The final rule allows for a short break in the continuity of the required two-year religious work experience when the beneficiary was engaged in further religious training or on a sabbatical.
New Definitions and Proposed Changes to Existing Definitions
The rule provides enhanced definitions of the terms Religious Vocation and Religious Occupation.
The final rule amends the definition of Religious Vocation to be a formal lifetime commitment to a religious way of life.
The final rule amends the definition of Religious Occupation by removing the list of occupations listed as examples in the proposed rule. The amended definition requires that the occupation relate primarily to a traditional religious function that is recognized as a religious occupation within the denomination.
The rule defines the term Minister to bea person duly authorized by a religious denomination to conduct religious worship and other duties performed by clergy; but requires no uniform types of training for all denominations. Petitioning organizations may submit evidence of the individual denomination¿s requirements for ordination to minister, the duties allowed to be performed by virtue of ordination, and the denomination¿s levels of ordination, if any.
A definition of Denominational Membershipis added to clarify how a petitioner can establish that the beneficiary is a member in the same religious denomination as the U.S. employer seeking to employ him or her.
The rule defines Religious Denomination as a religious group or community of believers governed or administered under some form of ¿ecclesiastical government.¿ USCIS acknowledges, however, that some denominations lack a central government. Accordingly, the religious entity may satisfy the ¿ecclesiastical government¿ requirement by submitting a description of its own internal governing or organizational structure.
In both the immigrant and nonimmigrant programs, compensation can include either salaried or non-salaried compensation.
Verifiable evidence must demonstrate how the alien will be supported.
The only exception to the compensation requirement is for certain nonimmigrant religious workers who are participating in an established program for temporary, uncompensated missionary work within the petitioning organization, which is part of a broader, international program of missionary work sponsored by the denomination. Such missionary workers would nevertheless have to submit evidence of financial resources sufficient to support them during their work.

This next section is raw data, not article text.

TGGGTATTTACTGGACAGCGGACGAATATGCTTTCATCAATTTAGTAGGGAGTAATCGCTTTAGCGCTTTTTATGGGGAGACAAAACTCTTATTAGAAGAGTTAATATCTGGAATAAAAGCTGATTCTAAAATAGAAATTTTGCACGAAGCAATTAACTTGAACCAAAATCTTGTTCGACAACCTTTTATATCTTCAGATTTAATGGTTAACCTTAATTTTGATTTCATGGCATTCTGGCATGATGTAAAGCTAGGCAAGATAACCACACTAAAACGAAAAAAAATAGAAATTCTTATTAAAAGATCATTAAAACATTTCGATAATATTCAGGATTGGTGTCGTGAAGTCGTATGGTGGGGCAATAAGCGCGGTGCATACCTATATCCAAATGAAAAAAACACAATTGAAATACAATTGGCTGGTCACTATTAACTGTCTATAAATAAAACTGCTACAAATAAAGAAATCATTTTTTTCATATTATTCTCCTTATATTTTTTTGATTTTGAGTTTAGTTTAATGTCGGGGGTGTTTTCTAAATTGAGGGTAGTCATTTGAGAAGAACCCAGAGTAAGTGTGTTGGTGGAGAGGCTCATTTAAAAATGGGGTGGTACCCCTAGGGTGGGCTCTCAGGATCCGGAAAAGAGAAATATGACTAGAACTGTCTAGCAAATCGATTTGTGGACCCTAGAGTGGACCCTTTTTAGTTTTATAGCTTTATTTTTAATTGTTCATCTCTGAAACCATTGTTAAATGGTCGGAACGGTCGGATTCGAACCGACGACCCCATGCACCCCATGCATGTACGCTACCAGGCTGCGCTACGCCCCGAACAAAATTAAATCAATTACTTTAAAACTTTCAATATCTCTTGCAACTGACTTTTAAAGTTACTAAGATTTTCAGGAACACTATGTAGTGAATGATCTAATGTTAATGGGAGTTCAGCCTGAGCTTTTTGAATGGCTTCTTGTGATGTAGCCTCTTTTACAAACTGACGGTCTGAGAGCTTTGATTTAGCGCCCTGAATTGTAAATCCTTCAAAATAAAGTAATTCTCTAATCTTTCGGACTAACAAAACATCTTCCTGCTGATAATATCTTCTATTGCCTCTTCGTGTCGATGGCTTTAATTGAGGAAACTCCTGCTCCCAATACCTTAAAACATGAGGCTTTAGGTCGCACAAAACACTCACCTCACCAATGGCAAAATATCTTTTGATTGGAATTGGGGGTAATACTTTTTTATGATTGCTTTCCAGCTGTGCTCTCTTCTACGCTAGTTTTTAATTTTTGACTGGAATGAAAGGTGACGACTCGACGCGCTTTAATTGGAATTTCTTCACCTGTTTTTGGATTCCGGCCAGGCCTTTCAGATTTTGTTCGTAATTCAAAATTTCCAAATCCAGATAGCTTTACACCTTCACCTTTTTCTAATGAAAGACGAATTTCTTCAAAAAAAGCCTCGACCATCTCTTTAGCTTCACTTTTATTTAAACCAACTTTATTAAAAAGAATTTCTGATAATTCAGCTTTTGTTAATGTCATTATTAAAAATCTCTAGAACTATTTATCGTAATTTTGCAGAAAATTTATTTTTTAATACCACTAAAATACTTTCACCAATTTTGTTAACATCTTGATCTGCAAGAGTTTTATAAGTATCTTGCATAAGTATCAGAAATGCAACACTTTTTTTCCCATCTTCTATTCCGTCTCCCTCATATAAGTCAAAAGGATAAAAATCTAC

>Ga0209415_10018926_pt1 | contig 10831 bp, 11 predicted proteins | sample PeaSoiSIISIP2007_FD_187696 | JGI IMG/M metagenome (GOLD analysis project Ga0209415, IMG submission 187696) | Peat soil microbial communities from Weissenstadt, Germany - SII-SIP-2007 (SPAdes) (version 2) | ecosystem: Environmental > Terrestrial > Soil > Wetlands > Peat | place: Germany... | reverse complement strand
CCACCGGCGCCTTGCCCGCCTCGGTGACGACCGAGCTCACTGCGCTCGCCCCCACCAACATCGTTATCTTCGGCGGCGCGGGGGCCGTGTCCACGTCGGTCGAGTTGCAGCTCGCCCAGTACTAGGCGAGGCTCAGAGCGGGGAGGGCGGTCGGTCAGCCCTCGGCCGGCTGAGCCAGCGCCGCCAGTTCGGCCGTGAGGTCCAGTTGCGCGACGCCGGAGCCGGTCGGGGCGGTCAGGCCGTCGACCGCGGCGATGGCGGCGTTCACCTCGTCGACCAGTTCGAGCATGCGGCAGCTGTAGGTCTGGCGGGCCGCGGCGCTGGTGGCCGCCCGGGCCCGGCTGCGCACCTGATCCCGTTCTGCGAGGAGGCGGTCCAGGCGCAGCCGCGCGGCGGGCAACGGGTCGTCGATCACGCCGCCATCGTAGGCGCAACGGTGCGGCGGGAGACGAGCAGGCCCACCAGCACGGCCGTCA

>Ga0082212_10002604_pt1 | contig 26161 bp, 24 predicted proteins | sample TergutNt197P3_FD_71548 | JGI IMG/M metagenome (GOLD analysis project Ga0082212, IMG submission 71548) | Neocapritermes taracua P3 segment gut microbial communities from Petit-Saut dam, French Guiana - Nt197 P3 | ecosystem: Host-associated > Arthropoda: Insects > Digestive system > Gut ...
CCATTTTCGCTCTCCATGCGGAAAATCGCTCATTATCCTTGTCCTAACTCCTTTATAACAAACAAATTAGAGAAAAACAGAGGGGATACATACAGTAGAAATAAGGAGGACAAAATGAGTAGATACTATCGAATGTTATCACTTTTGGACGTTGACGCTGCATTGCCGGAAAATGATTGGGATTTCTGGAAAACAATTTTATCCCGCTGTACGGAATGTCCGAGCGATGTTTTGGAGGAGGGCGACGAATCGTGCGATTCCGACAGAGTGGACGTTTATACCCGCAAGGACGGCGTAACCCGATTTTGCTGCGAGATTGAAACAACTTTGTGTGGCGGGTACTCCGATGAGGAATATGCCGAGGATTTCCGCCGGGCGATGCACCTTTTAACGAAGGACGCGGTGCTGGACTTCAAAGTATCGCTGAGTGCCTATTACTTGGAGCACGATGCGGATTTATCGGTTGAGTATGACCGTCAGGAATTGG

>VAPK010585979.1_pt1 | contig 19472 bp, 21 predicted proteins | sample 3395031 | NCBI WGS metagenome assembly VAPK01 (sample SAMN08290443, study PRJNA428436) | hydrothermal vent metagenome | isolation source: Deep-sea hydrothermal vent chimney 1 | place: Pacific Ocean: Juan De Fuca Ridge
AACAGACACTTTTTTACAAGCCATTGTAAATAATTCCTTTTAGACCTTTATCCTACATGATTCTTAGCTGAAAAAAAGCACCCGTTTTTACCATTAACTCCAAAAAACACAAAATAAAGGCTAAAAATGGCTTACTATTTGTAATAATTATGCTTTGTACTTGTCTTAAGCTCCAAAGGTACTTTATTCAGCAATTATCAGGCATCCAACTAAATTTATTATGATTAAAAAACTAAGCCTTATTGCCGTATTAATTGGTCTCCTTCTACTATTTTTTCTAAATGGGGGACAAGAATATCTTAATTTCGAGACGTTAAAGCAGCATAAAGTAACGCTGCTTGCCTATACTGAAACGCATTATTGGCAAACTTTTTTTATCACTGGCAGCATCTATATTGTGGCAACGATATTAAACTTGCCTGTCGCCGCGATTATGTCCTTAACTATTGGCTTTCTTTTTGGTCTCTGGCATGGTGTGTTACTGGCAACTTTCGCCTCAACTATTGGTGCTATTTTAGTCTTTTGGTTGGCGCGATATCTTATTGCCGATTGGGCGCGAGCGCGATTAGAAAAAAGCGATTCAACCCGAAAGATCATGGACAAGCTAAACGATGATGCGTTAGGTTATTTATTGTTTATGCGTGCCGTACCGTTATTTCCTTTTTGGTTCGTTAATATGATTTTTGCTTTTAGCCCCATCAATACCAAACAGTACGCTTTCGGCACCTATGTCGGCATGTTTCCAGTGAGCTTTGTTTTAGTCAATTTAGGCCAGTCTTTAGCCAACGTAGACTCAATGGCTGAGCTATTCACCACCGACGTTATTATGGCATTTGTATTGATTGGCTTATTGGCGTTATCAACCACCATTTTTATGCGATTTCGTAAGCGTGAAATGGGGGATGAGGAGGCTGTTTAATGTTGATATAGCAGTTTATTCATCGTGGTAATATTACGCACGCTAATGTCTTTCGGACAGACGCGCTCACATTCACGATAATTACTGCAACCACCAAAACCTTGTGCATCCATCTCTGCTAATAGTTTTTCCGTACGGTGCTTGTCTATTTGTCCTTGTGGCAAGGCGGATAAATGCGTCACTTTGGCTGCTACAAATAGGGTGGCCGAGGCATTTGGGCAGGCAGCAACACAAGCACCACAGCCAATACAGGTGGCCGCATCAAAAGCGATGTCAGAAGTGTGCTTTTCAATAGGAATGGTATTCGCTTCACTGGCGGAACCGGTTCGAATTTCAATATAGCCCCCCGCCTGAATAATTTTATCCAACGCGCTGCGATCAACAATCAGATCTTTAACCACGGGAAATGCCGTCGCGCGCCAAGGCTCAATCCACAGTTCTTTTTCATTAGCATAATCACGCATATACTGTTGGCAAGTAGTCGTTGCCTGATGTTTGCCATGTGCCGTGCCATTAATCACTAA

Revocation Procedures and Appeal Rights
Appeal rights and revocation procedures are currently applicable to immigrant religious workers.
The final rule adds a provision allowing an appeal of a denied nonimmigrant religious worker petition.
The final rule also establishes procedures for revocation of the approval of nonimmigrant religious worker petitions. As with immigrant religious worker petitions, the revocation may be automatic or may require notice depending on the grounds for revocation. A petition that is revoked on notice may be appealed.
Extension of Nonminister Categories Affected by the Sunset
On October 10, 2008, President Bush signed the Special Immigrant Nonminister Religious Worker Program Act, Public Law 110-391.
This legislation granted a six-month extension of the two special immigrant categories for nonministers that expired on October 1, 2008. These two categories now expire on March 6, 2009.
Although this legislation was enacted on October 10, 2008, it does not become effective until the Secretary of Homeland Security publishes final regulations eliminating or reducing fraud, issues a certification to Congress, and publishes a notice in the Federal Register that such regulations have been issued and are in effect.
Now that the regulations are published and effective, USCIS has resumed the acceptance and processing of nonminister special immigrant religious worker petitions.
Pending Nonminister Cases Affected by the Sunset
Nonminister special immigrant and nonimmigrant religious worker cases that have been held in abeyance will be adjudicated in accordance with the final rule. Request for Evidence will be issued for any evidence required as per the new regulations if such evidence was not initially submitted and was not contained in the record.